Category Archives: Socialism

My review of”Why Women have better sex under Socialism” Kristen R. Ghodsee

  In 1925 Mary Quaile, Manchester Irish trade unionist and one of the first women to be elected onto the  Trades Union Congress, led a women-only delegation to the Soviet Union to investigate the lives of women and children in … Continue reading

Posted in anti-cuts, book review, Communism, education, feminism, human rights, labour history, Manchester, political women, Socialism, Socialist Feminism, trade unions, Uncategorized | Tagged , , , | 2 Comments

My review of “Staging Life The Story of the Manchester Playwrights” by John Harding

  Manchester used to  have its own municipal theatre, the Library Theatre based in Central Library and its southern sister at the Forum in Wythenshawe. In those days going to the theatre was more democratic. For many Mancunian school children … Continue reading

Posted in book review, drama, education, feminism, Manchester, Socialism, Uncategorized, women, working class history | Tagged , , , , , | 3 Comments

My review of “Tory Heaven” or “Thunder on the Right” Marghanita Laski

  Marghanita Laski (24 October 1915 – 6 February 1988) was a writer and novelist who wrote fiction,  biography and plays. Born in Manchester,  she was part of an extended Labour supporting family,  her uncle was Harold Laski, for instance. … Continue reading

Posted in book review, Communism, labour history, novels, political women, Socialism, trade unions, Uncategorized, women | Tagged , , | 1 Comment

Women in Poland; Putting them back into the story of the Solidarity Movement.

    In 1981 riots broke out in Moss Side where I lived. It reflected the oppression experienced by the Afro-Caribbean  people in that area; that they were discriminated against in housing, education and employment. After the riots, people like … Continue reading

Posted in Communism, education, feminism, films, human rights, labour history, Manchester, political women, Socialism, Socialist Feminism, trade unions, Uncategorized, women, working class history, young people | Tagged , , , , , | 4 Comments

The IBRG archive at the WCML. Part Four; How Irish women played an active role in IBRG.

In the 1970s the Irish community in Britain was represented by the Federation of Irish Societies; an organisation made up of mainly men who were Irish born. IBRG was set up in 1981 because of the F.I.S.’s reluctance to speak … Continue reading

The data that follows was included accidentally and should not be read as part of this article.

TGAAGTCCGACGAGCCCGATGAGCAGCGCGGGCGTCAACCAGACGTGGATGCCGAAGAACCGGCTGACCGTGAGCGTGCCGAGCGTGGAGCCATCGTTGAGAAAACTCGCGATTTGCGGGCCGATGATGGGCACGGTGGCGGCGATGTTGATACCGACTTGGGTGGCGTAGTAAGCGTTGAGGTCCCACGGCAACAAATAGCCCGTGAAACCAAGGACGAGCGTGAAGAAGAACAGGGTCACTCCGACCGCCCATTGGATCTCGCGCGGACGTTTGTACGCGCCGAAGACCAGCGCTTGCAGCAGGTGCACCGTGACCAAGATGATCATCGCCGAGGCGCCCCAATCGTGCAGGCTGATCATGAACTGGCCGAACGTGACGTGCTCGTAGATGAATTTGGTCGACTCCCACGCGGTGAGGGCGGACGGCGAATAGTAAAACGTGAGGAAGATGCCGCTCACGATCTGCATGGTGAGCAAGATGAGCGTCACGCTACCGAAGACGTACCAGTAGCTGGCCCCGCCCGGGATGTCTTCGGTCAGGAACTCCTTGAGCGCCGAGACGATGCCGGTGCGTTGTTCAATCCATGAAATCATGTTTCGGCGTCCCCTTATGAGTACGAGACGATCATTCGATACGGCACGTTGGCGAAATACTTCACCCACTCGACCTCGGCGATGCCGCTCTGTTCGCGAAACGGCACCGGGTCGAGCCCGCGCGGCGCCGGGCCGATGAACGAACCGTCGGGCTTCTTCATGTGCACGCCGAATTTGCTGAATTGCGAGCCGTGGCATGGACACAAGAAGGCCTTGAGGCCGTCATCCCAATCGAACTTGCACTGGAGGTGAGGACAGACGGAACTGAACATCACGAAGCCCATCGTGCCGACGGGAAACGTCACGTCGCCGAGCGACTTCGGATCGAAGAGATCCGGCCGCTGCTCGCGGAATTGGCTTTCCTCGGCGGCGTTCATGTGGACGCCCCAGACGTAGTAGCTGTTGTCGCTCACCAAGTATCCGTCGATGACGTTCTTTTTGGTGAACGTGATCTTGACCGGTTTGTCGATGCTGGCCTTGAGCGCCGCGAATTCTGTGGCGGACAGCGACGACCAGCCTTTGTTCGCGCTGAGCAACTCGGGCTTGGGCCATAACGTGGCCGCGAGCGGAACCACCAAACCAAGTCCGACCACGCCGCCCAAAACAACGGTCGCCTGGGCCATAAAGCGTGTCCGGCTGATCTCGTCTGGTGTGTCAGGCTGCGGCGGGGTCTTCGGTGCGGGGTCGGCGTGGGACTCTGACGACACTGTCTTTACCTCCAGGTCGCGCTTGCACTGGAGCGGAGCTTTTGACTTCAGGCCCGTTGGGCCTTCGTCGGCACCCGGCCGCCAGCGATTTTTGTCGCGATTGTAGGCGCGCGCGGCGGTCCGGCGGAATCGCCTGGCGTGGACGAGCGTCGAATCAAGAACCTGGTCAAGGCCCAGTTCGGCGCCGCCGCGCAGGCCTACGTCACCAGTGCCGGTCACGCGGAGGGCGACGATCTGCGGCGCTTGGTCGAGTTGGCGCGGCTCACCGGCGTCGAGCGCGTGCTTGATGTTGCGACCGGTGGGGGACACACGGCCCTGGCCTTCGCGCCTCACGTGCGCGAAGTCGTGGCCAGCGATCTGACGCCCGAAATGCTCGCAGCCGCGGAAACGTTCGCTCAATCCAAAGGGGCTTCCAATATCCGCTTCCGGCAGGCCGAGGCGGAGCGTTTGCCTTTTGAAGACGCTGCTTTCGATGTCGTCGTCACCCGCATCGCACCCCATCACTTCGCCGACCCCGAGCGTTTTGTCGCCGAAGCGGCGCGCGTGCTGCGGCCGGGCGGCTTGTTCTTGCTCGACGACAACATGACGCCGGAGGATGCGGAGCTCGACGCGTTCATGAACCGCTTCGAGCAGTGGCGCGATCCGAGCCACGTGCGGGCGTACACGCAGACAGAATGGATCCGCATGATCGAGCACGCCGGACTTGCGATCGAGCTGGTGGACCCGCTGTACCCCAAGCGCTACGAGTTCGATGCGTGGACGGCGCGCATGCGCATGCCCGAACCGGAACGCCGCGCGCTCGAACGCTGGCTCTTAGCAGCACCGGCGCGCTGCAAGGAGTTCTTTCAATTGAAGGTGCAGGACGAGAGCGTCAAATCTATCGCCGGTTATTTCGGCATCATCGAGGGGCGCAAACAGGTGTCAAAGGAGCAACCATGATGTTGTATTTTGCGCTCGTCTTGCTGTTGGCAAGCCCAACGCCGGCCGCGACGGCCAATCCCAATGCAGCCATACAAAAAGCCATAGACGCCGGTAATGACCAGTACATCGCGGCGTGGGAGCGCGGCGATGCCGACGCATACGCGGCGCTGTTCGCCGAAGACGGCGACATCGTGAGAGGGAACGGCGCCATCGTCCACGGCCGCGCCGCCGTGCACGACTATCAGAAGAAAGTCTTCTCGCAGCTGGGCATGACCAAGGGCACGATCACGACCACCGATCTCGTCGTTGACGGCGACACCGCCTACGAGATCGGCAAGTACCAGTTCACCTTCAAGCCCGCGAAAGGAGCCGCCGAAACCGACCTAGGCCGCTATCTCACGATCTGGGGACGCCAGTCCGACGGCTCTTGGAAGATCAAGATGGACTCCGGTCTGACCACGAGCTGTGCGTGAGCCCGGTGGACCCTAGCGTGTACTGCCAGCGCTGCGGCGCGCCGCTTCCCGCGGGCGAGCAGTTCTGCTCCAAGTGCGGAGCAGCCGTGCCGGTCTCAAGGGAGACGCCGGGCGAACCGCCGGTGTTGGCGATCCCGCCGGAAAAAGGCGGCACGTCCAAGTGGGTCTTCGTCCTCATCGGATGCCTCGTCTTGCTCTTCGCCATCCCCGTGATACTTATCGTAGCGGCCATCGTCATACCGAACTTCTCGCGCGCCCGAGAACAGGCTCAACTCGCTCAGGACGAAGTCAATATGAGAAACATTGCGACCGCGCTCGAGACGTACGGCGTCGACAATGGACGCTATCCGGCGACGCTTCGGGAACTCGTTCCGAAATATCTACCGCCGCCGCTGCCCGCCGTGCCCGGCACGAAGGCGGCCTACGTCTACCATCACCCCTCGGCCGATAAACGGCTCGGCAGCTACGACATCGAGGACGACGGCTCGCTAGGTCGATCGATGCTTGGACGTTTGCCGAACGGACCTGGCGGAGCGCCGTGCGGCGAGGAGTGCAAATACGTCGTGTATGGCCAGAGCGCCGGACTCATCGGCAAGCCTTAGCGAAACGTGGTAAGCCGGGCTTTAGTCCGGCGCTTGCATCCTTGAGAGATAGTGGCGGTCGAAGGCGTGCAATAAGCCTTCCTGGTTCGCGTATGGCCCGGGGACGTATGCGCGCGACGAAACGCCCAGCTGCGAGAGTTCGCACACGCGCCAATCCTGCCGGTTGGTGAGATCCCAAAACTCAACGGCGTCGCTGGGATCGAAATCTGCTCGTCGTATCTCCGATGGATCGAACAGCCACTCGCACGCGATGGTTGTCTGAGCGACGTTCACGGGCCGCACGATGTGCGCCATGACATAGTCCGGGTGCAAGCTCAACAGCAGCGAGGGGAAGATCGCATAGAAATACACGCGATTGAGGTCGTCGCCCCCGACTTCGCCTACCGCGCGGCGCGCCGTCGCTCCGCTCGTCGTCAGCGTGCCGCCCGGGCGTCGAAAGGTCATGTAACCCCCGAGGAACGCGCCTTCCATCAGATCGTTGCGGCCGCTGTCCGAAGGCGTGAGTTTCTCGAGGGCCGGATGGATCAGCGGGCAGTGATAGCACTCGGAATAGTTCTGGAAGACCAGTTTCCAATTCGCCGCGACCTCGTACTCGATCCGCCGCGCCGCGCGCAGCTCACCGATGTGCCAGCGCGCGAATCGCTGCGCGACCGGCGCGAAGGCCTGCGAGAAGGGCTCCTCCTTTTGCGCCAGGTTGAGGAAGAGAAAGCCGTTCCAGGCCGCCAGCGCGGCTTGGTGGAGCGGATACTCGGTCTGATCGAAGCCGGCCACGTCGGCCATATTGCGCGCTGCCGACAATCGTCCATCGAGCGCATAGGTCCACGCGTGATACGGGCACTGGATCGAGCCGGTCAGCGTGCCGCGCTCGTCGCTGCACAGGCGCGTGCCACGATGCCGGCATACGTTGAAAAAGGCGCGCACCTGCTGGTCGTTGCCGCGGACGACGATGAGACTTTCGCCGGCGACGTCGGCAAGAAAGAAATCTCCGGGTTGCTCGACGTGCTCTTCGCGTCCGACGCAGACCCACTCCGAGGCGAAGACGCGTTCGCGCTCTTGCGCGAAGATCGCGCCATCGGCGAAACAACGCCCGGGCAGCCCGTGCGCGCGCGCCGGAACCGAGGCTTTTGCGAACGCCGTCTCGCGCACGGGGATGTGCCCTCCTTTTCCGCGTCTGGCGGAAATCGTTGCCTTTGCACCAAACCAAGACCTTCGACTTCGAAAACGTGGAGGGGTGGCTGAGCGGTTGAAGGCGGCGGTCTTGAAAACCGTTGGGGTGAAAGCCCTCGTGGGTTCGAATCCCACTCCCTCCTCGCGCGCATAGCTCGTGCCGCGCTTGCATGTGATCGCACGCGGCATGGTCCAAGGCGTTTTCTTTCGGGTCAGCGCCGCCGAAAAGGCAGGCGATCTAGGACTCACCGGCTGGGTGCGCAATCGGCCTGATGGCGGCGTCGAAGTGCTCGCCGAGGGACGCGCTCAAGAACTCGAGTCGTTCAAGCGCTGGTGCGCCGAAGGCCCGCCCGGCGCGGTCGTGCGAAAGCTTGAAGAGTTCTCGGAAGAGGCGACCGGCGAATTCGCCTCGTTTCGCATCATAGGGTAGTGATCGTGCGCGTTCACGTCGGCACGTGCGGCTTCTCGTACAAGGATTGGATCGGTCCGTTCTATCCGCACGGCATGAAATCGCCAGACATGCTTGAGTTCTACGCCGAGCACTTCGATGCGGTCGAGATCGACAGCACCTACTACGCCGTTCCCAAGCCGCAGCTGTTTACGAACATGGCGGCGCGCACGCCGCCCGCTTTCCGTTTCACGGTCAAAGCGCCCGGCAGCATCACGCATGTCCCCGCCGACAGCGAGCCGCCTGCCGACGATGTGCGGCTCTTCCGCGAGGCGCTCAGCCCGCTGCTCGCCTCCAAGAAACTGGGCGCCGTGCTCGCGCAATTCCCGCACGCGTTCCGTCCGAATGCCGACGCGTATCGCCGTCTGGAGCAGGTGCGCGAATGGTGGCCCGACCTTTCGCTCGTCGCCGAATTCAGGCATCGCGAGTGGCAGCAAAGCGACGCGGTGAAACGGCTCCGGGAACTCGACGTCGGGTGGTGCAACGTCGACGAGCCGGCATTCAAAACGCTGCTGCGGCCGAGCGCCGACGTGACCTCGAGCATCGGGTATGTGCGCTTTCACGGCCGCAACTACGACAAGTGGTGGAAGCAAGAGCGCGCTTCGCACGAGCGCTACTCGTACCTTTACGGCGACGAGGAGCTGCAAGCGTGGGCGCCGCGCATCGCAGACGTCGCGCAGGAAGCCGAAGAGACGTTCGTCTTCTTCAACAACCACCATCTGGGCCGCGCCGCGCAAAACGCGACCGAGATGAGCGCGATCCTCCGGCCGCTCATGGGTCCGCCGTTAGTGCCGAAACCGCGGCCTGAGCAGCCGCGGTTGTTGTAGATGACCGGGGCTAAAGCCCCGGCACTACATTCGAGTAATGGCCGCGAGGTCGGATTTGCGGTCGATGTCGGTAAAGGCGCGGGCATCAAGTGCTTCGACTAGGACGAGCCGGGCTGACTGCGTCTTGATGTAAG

Posted in feminism, human rights, International Women's Day, Ireland, Irish second generation, labour history, Manchester, North of Ireland, political women, Socialism, Socialist Feminism, Uncategorized, women, working class history, young people | Tagged , , , , | 2 Comments

My review of ‘Kill all the Gentlemen’ Class struggle and change in the English countryside by Martin Empson

  In this new book Martin Empson reminds us that class conflict did not start with the Industrial Revolution and urban struggles. In this well researched history he begins with  the Peasants’ Revolt of 1381 and then  take us up … Continue reading

Posted in book review, Communism, education, human rights, labour history, Socialism, trade unions, Uncategorized, women, working class history, young people | Tagged , , , , , | 3 Comments

The IBRG archive at the WCML; Part Three;Publicising IBRG to the Irish diaspora.

  In 1987 IBRG was six years old and growing as new branches were being started across the country. Communicating with the Irish communty  was not as easy then as it is today. In the 1980s  some  Irish people were … Continue reading

Posted in education, human rights, Ireland, Irish second generation, labour history, Manchester, North of Ireland, Socialism, Socialist Feminism, trade unions, Uncategorized, women, working class history, young people | Tagged , , , , , , , , , , , , | 2 Comments